Ancient Indians highly revered neem oil as a powerful, all-natural plant for warding off pests. In fact, neem juice is the most powerful natural pesticide on the planet, holding over 50 natural insecticides. This extremely bitter tree leaf can be made in a spray form, or can be bought from a number of reputable companies.
To make your own neem oil spray, simply add 1/2 an ounce of high quality organic neem oil and ½ teaspoon of a mild organic liquid soap (I use Dr. Bronners Peppermint) to two quarts of warm water. Stir slowly. Add to a spray bottle and use immediately.
2. Salt Spray
For treating plants infested with spider mites, mix 2 tablespoons of Himalayan Crystal Salt into one gallon of warm water and spray on infected areas.
3. Mineral oil
Mix 10-30 ml of high-grade oil with one liter of water. Stir and add to spray bottle. This organic pesticide works well for dehydrating insects and their eggs.
4. Citrus Oil and/or Cayenne Pepper Mix
This is another great organic pesticide that works well on ants. Simply, mix 10 drops of citrus essential oil with one teaspoon cayenne pepper and 1 cup of warm water. Shake well and spray in the affected areas.
5. Soap, Orange Citrus Oil & Water
To make this natural pesticide, simply mix 3 tablespoons of liquid Organic Castile soap with 1 ounce of Orange oil to one gallon of water. Shake well. This is an especially effective treatment against slugs and can be sprayed directly on ants and roaches.
6. Eucalyptus oil
A great natural pesticide for flies, bees and wasps. Simply sprinkle a few drops of eucalyptus oil where the insects are found. They will all be gone before you know it.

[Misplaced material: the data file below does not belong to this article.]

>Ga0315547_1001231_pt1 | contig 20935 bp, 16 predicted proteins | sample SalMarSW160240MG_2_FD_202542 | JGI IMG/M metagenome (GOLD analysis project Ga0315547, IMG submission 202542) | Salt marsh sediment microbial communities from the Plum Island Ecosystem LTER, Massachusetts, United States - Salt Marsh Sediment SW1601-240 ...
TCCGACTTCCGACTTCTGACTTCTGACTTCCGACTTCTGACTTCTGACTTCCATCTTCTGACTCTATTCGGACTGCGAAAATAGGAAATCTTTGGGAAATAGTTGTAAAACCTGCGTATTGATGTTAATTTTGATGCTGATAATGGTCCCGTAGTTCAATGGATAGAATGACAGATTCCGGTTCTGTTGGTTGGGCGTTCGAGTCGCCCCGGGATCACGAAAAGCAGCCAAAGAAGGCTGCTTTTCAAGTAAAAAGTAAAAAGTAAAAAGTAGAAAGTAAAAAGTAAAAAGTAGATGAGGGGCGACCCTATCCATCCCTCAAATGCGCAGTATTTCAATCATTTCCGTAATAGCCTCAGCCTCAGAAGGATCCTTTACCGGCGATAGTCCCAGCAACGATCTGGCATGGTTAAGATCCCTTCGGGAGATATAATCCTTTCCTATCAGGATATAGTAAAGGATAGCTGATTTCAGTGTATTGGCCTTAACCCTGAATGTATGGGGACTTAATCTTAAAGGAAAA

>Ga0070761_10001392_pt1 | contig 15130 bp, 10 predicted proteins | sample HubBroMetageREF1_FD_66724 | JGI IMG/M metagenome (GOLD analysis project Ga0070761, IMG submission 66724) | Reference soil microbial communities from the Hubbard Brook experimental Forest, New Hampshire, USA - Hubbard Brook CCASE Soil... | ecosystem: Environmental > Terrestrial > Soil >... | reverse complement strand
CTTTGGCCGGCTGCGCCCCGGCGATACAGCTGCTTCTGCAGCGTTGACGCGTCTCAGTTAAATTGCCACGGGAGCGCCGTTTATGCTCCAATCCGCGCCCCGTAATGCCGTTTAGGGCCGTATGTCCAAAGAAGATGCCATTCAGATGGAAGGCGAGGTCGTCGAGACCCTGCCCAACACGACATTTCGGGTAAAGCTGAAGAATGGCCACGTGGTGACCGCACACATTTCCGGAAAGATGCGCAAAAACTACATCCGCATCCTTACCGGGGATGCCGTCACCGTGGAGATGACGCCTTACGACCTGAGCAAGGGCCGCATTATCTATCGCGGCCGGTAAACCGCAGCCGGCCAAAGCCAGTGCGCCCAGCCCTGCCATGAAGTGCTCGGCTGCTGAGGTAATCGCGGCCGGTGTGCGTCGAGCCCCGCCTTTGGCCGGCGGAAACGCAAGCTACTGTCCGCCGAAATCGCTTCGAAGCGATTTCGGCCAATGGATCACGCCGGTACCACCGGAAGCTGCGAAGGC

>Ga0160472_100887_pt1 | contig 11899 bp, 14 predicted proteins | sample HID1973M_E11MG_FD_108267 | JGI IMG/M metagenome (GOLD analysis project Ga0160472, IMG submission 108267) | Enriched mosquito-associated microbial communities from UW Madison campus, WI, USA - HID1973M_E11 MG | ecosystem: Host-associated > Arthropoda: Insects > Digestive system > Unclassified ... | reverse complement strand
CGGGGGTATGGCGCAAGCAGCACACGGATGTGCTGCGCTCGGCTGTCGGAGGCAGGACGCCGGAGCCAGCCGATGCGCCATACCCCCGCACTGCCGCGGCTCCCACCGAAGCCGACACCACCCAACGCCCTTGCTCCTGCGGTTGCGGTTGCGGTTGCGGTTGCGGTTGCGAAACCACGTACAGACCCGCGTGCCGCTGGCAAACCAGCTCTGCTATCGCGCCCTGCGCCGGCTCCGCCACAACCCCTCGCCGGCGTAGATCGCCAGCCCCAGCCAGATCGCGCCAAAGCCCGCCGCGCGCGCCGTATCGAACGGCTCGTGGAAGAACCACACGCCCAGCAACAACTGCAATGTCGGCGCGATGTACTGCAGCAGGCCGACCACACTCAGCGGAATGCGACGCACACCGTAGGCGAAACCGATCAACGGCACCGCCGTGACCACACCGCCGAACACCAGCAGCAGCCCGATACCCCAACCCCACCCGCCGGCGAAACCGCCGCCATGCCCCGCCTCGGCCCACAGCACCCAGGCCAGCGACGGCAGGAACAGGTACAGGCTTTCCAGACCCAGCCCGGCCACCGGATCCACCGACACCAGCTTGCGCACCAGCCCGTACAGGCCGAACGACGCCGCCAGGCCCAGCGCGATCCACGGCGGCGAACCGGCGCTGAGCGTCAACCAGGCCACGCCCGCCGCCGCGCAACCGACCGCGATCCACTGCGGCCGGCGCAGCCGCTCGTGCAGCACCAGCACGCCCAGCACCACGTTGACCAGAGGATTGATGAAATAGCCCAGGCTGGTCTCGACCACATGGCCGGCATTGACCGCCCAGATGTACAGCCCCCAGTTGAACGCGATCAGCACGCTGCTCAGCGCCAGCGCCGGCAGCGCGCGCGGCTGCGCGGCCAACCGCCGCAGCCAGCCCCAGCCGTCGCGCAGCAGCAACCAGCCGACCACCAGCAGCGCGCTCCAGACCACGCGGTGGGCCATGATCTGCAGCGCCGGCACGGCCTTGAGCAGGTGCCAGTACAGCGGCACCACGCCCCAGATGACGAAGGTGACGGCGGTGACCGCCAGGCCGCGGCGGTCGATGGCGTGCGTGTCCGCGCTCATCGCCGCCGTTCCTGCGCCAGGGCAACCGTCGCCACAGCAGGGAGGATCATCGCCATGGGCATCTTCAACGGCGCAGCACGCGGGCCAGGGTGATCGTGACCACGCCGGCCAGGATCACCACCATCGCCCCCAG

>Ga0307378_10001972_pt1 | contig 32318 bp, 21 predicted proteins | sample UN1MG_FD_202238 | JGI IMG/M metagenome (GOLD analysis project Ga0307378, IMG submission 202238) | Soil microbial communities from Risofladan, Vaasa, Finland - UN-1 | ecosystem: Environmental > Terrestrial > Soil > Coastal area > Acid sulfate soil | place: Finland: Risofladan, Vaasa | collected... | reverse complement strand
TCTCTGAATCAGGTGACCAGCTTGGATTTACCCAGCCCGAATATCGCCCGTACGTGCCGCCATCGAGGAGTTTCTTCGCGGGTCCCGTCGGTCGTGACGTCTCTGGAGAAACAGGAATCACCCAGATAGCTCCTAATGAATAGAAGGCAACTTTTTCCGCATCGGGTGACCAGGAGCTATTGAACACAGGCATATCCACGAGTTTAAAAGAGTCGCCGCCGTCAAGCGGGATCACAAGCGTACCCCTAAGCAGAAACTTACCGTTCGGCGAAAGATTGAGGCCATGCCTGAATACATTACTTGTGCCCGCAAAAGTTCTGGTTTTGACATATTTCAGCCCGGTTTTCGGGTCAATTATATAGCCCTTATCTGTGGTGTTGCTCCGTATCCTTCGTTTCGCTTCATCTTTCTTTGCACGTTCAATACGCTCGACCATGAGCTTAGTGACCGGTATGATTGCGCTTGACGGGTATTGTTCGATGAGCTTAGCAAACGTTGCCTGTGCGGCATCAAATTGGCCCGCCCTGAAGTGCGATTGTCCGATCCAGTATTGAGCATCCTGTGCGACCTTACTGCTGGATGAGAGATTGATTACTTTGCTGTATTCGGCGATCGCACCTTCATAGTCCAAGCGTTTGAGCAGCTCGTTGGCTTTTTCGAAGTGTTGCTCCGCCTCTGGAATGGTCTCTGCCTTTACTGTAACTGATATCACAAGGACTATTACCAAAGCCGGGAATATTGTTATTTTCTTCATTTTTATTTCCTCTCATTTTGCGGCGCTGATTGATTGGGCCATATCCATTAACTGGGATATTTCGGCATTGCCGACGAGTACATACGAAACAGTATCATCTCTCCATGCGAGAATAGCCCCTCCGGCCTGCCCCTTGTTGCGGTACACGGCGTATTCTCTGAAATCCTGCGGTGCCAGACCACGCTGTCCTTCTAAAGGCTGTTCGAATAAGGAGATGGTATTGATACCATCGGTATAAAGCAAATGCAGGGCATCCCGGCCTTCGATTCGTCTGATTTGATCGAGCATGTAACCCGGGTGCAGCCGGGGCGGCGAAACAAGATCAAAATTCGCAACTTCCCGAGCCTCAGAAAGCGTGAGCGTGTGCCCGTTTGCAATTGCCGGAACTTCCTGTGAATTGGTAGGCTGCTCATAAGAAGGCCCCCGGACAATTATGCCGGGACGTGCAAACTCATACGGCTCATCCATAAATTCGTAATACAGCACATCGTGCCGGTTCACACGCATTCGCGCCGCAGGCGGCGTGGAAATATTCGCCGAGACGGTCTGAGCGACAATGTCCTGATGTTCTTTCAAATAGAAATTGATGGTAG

7. Onion and Garlic Spray
Mince one organic clove of garlic and one medium sized organic onion. Add to a quart of water. Wait one hour and then add one teaspoon of cayenne pepper and one tablespoon of liquid soap to the mix. This organic spray will hold its potency for one week if stored in the refrigerator.
8. Chrysanthemum Flower Tea
These flowers hold a powerful plant chemical component called pyrethrum. This substance invades the nervous system of insects rendering them immobile. You can make your own spray by boiling 100 grams of dried flowers into 1 liter of water. Boil dried flowers in water for twenty minutes. Strain, cool and place in a spray bottle. Can be stored for up to two months. You can also add some organic neem oil to enhance the effectiveness.
9. Tobacco Spray
Just as tobacco is not good for humans, tobacco spray was once a commonly used pesticide for killing pests, caterpillars and aphids. To make, simply take one cup of organic tobacco (preferably a brand that is organic and all-natural) and mix it in one gallon of water. Allow the mixture to set overnight. After 24-hours, the mix should have a light brown color. If it is very dark, add more water. This mix can be used on most plants, with the exception of those in the solanaceous family (tomatoes, peppers, eggplants, etc.)
10. Chile pepper / Diatomaceous Earth
Grind two handfuls of dry chiles into a fine powder and mix with 1 cup of Diatomaceous earth. Add to 2 liters of water and let set overnight. Shake well before applying.
If you have some easy recipes for making your own organic pesticides, we would love to hear them.
Related Blogposts:The Benefits of Organic Pesticides7 Tips for Starting Your Own Organic Garden6 Tips for “Going Green” Outside Your House7 Healthy Berries You Should Eat Everyday
Tarantula's venom more potent than current pesticides The Conversation Australian tarantula venom has been found to be more potent against certain insect pests than existing man made chemical pesticides.